EPA set to roll out e-forms system
- By Sarita Chourey
- Aug 09, 2004
Environmental Protection Agency officials are poised to introduce a system that will let employees easily create and distribute electronic forms.
EPA officials are using ITM Associates Inc.'s PDF inFusion eForms to give agency employees the ability to quickly create
e-forms that look identical to the paper forms they are replacing, according to EPA information technology leaders and industry experts.
Using a central Web portal, EPA employees will be able to create and electronically store a variety of forms for purchase requests, awards, employee benefits, leave requests, expense reimbursements and many other purposes. PDF inFusion eForms lets users turn PDF files into complete e-forms.
Agency officials have been modifying the system and plan to launch a production model this summer and distribute it agencywide starting next fiscal year. The production model and implementation will cost about $400,000, officials said.
The 18,000-person agency had used an e-forms application based on IBM Corp.'s Lotus Notes messaging software, developed about nine years ago. But the application outlived its usefulness, EPA officials said.
For a seamless upgrade, they said developers must build on the existing infrastructure. The agency's IT managers are installing PDF inFusion eForms on IBM's Lotus Domino Server 6.5 and WebSphere portal. Rather than using the proprietary PDF inFusion interface, officials can capitalize on the security, workflow and data capabilities of the underlying Lotus Notes Domino platform.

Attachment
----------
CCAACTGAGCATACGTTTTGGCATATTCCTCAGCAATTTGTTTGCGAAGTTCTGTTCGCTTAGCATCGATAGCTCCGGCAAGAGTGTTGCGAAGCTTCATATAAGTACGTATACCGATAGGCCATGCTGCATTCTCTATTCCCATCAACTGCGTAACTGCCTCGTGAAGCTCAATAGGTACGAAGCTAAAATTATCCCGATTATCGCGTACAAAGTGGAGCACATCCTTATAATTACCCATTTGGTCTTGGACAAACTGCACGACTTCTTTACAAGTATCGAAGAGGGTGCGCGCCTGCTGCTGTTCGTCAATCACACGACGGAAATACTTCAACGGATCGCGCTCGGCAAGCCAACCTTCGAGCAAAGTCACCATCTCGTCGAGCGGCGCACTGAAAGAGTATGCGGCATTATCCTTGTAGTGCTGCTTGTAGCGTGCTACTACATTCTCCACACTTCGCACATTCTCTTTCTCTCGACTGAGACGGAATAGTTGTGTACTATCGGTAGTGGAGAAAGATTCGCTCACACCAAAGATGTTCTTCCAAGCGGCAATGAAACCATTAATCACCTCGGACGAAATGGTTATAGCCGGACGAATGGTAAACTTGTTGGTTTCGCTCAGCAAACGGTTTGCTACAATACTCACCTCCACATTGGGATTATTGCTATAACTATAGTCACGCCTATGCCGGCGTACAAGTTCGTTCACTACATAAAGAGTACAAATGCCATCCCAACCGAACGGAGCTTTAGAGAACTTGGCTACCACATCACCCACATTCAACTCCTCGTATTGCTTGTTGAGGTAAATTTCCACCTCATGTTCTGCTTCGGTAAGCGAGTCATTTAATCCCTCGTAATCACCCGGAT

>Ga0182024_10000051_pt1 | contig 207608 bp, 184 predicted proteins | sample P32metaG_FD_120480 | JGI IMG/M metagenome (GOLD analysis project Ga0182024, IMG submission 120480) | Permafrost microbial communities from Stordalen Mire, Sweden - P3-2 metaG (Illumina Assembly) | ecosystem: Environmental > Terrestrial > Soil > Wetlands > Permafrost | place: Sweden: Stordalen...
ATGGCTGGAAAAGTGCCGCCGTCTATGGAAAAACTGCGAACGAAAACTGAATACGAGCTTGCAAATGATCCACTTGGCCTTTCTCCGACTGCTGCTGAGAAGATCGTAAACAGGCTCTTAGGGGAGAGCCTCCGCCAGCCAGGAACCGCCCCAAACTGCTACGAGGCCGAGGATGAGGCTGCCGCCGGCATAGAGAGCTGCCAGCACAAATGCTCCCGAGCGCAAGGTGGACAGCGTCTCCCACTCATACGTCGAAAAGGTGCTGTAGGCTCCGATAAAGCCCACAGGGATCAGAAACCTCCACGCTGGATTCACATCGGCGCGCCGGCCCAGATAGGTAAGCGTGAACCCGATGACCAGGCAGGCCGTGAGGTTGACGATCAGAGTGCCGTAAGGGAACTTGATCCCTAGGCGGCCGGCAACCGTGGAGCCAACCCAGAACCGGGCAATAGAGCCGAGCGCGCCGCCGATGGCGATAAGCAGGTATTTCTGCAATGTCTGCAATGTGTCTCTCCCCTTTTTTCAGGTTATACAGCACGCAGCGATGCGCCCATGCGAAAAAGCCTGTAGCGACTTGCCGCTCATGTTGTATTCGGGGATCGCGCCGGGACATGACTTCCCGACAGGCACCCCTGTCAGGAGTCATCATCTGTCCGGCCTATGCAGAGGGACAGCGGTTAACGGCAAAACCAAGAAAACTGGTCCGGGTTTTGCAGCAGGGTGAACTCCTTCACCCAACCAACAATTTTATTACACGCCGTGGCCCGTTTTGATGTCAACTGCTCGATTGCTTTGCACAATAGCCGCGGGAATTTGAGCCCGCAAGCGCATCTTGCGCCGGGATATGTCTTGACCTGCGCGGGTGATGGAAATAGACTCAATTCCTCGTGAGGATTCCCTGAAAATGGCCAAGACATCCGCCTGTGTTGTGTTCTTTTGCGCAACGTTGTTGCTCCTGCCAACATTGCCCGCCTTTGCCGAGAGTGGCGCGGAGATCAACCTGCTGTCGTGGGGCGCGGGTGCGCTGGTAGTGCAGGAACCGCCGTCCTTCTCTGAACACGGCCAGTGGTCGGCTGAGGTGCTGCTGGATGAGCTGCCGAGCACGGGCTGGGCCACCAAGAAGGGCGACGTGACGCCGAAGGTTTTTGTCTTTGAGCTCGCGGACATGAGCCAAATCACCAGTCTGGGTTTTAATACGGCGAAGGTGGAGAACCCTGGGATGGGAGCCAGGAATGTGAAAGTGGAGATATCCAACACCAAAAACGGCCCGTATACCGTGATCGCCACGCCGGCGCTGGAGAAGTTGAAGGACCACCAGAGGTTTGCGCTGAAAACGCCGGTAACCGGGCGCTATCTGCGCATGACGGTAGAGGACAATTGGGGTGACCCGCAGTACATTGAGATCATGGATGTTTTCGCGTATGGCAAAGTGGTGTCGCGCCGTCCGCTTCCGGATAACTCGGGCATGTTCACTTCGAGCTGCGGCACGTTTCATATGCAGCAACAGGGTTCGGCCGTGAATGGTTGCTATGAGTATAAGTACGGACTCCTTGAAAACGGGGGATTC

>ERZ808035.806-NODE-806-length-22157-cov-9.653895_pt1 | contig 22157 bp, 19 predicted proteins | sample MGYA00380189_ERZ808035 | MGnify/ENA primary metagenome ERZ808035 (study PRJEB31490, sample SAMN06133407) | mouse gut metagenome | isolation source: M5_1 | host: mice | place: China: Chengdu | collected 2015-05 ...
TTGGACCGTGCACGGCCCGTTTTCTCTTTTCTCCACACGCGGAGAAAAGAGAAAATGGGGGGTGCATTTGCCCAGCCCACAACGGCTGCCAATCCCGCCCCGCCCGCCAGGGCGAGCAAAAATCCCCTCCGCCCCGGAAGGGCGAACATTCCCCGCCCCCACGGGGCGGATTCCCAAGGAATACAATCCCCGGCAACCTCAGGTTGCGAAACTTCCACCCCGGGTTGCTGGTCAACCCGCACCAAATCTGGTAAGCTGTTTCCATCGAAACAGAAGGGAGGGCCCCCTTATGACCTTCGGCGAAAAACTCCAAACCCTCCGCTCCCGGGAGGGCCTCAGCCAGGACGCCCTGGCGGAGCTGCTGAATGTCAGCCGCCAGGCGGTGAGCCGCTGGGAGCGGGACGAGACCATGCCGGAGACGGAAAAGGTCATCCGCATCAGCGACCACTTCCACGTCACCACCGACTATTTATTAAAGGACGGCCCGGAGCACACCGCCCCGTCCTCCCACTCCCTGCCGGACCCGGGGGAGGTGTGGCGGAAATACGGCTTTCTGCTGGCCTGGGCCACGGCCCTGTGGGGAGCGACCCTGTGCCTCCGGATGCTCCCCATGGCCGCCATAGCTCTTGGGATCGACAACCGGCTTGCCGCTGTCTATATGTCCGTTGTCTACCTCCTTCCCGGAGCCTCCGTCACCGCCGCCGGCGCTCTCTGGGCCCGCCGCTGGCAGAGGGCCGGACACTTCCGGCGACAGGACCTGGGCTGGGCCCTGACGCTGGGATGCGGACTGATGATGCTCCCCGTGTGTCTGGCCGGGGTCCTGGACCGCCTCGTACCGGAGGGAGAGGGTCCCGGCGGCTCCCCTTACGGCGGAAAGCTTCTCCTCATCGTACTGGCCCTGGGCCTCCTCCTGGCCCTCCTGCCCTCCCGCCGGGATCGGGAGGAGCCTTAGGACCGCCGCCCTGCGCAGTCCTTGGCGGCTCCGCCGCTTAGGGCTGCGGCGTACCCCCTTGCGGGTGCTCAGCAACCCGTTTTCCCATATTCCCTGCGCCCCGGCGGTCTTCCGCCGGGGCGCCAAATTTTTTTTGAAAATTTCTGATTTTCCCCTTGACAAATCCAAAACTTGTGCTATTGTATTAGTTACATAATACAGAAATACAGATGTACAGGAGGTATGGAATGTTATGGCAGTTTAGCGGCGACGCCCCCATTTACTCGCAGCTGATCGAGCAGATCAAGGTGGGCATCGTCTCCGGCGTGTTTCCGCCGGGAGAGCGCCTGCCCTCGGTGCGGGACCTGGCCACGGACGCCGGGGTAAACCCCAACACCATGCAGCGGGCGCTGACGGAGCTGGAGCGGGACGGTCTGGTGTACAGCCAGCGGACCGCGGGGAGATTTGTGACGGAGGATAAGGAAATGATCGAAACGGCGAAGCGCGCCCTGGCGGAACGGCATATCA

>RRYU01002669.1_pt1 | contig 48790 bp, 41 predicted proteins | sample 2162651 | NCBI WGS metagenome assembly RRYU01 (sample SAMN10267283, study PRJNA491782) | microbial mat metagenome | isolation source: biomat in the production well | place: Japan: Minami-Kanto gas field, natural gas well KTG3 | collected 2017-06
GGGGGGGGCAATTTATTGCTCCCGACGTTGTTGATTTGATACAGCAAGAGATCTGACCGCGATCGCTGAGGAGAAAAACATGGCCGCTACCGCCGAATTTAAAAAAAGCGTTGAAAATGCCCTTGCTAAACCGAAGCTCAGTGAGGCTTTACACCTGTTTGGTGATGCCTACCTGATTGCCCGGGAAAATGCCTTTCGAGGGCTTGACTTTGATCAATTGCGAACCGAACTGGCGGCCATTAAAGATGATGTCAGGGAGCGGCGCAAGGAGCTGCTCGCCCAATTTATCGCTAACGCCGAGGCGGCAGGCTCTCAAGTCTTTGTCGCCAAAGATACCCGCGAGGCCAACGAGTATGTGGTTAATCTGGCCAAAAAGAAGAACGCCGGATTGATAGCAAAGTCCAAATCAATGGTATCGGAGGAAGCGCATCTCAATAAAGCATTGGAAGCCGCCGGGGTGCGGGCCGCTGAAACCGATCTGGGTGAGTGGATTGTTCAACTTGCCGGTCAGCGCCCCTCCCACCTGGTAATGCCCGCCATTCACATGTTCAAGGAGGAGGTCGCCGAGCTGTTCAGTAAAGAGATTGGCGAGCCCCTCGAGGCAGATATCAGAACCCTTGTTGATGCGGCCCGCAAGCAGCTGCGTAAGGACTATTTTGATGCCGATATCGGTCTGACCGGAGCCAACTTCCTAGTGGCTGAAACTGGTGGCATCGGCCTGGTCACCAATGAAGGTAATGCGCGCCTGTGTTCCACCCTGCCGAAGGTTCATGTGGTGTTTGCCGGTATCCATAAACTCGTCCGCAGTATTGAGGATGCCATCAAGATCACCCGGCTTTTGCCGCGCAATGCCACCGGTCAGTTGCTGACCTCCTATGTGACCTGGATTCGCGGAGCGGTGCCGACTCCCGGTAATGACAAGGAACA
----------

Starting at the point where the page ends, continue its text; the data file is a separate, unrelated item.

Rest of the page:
The forms application is Web-based, said Liza Hearns, chief of the EPA's desktop and system development branch, which makes the software easier to use. Because most potential users are familiar with the Internet, the system requires little training. Users don't need a lot of instructions to fill out the forms because they are in PDF format.
The EPA, "like most government agencies, already had many forms in the Adobe [Systems Inc.] PDF format," said Ian Altman, president of ITM Associates. "So EPA was able to start by using the PDF forms as the user interface for the application. PDF inFusion ties the PDF form to the back-end Domino [server] or other database and provides the workflow to route forms, track status and provide a centralized forms portal."
Because users only deal with a portal interface and the PDF form, they only need a Web browser and Adobe Reader. Domino and PDF inFusion can run across multiple operating platforms, Altman said. A single server provides global access.
Organizations are trying to integrate their applications, workflows and business processes into their group communication strategies using underlying messaging technologies, such as Lotus Notes Domino or Microsoft Corp. Exchange, said Jonathan Eunice, principal analyst and information technology adviser with Illuminata Inc., an IT consulting firm.
"That's the right direction," he said, "but it's by no means easy work to engineer how an organization and its employees work. It takes time."
Lawrence Lee, the EPA's project manager for the e-forms team, said other agency officials who are developing a strategy and test programs for e-forms should involve users, do an upfront project analysis and spend most of the budget on analysis early in the cycle to avoid changes.